Orphaned grizzly bear cubs adapting to new home

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GRIZZLY BEAR cubs Nita (left) and Nova are settling into their new home at the Maryland Zoo after they were found orphaned near St. Ignatius in September. (Photo courtesy of the Maryland Zoo)

Having survived a tragedy of storybook proportions, two orphaned grizzly bear cubs from the Flathead Indian Reservation are settling into their new home at the Maryland Zoo in Baltimore, and gaining quite a following in the process.

On Friday, the bears made national news when they were named Nova and Nita through an online poll that drew about 6,000 votes.

“They have really blossomed,” Erin Cantwell, the zoo’s mammal collection manager, said. “Their true personalities have come out.”

It’s a positive turn of events for the sisters, which were found starving near St. Ignatius in September. After watching the cubs forage alone for several days, wildlife biologists with the Confederated Salish and Kootenai Tribes decided to mount a rescue.

Their mother was found later with severe shotgun wounds to her face and was euthanized.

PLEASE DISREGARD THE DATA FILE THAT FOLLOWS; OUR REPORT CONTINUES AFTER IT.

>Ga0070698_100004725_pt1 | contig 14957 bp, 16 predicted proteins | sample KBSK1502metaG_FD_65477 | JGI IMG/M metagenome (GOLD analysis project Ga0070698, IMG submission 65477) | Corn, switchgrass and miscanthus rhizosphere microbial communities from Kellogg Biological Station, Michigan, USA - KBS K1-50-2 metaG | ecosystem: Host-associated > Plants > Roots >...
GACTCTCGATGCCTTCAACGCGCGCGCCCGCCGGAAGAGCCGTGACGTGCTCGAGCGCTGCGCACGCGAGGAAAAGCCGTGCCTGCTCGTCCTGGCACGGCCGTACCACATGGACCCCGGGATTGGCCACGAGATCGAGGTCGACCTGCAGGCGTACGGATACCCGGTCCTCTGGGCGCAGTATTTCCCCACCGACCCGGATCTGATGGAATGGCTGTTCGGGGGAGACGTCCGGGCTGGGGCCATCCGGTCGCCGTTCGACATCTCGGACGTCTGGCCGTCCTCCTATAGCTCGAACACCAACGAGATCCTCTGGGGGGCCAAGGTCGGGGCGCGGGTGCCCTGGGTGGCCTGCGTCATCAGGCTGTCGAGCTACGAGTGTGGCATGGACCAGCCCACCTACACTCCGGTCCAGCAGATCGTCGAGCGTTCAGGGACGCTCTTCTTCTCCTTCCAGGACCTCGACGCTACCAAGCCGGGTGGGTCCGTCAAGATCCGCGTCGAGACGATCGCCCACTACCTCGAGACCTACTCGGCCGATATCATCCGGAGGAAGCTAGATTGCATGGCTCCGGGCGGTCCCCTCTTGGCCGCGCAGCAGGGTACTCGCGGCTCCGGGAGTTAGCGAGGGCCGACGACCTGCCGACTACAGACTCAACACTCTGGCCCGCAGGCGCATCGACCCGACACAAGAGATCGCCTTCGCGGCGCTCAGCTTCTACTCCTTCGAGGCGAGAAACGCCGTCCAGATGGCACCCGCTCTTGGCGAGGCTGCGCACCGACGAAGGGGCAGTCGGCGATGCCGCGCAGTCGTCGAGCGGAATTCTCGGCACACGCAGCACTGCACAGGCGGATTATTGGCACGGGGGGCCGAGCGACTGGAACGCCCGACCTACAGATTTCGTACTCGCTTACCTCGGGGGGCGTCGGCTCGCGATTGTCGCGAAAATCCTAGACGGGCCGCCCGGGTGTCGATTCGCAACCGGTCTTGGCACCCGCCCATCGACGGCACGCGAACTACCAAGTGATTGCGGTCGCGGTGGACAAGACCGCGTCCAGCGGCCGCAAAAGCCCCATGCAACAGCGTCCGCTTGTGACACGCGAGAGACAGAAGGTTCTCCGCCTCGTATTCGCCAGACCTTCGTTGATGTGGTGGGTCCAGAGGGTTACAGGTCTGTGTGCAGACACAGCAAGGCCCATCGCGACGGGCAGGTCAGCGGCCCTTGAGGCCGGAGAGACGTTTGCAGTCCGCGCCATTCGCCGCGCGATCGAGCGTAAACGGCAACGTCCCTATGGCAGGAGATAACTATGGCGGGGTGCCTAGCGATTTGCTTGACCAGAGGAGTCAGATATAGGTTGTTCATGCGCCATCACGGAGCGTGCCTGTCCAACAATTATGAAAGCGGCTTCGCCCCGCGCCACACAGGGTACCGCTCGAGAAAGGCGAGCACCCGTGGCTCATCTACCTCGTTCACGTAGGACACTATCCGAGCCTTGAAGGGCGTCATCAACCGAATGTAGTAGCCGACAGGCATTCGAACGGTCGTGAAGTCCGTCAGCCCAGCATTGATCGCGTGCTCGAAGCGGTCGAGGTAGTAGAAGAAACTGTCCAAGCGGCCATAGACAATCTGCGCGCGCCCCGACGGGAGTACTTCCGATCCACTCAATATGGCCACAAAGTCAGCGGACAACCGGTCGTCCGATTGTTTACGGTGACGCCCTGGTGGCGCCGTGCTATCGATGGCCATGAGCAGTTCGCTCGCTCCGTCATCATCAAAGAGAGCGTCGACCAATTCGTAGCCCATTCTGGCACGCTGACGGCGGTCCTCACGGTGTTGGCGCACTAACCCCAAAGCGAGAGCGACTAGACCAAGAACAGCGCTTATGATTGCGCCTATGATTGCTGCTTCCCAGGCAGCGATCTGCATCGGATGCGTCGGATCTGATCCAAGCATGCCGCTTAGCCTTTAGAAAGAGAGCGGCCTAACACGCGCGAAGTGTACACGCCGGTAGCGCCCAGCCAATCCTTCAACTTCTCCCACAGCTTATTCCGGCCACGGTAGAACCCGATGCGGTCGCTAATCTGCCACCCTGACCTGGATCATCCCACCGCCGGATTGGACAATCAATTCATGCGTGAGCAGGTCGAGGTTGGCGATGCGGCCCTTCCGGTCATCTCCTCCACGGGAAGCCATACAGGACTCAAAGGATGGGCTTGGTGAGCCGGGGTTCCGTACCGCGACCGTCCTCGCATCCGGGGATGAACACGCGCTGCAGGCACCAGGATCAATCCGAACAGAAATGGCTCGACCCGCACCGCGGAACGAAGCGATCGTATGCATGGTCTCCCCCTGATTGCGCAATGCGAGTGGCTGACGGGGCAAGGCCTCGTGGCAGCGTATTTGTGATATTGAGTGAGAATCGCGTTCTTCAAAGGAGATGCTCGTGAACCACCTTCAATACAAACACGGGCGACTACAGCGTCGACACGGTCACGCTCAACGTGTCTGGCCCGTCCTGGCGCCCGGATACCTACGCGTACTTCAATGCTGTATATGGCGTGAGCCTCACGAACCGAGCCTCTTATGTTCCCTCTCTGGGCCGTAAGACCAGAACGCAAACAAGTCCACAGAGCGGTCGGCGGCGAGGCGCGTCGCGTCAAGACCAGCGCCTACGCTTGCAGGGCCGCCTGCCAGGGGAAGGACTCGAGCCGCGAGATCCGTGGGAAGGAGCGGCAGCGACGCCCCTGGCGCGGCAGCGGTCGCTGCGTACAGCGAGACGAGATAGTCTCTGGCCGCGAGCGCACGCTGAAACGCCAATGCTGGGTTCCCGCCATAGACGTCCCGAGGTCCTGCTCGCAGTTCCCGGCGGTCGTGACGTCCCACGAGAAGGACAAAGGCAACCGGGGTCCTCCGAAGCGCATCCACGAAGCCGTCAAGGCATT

The cubs were taken to the Montana Wildlife Center in Helena, where the smaller bear, now named Nita, was treated for a bullet wound in her side.

While the bears were nursed back to full health, officials determined they were too young to be released into the wild.

After a nationwide search, the cubs were relocated to the East Coast in December, becoming the first grizzly bears at the Maryland Zoo in its 140-year history.

Cantwell said zoo personnel were concerned at first at how the cubs would handle the months of turmoil.

“Obviously they had a pretty traumatic beginning to life,” Cantwell said. “But, because they had each other, they tolerated the changes much better than I expected.”

Since being put on public display in late February, Cantwell said the bears have regained their natural swagger.

“I think they had enough time with mom to understand they are grizzly bears,” Cantwell said. “They are pretty destructive.”

Cantwell said these playful antics have invigorated zoo staff, as well as other animals. She said the cubs’ neighbor, a 20-year-old female polar bear, was immediately intrigued by the youngsters.

“It seems to have sparked some new life into her,” she said.

Now about one year old, Cantwell said Nova and Nita delight visitors with displays of jaw chomping, mock charges and other impressive acts. Cantwell said Nova in particular engages with visitors for hours on end.

“She seems just as interested in people as they are in her,” she said.

With the bears on permanent loan from Montana Fish Wildlife and Parks, Cantwell said the zoo is looking forward to watching them reach adulthood.

“We hope to be able to keep them here as long as we can,” she said.

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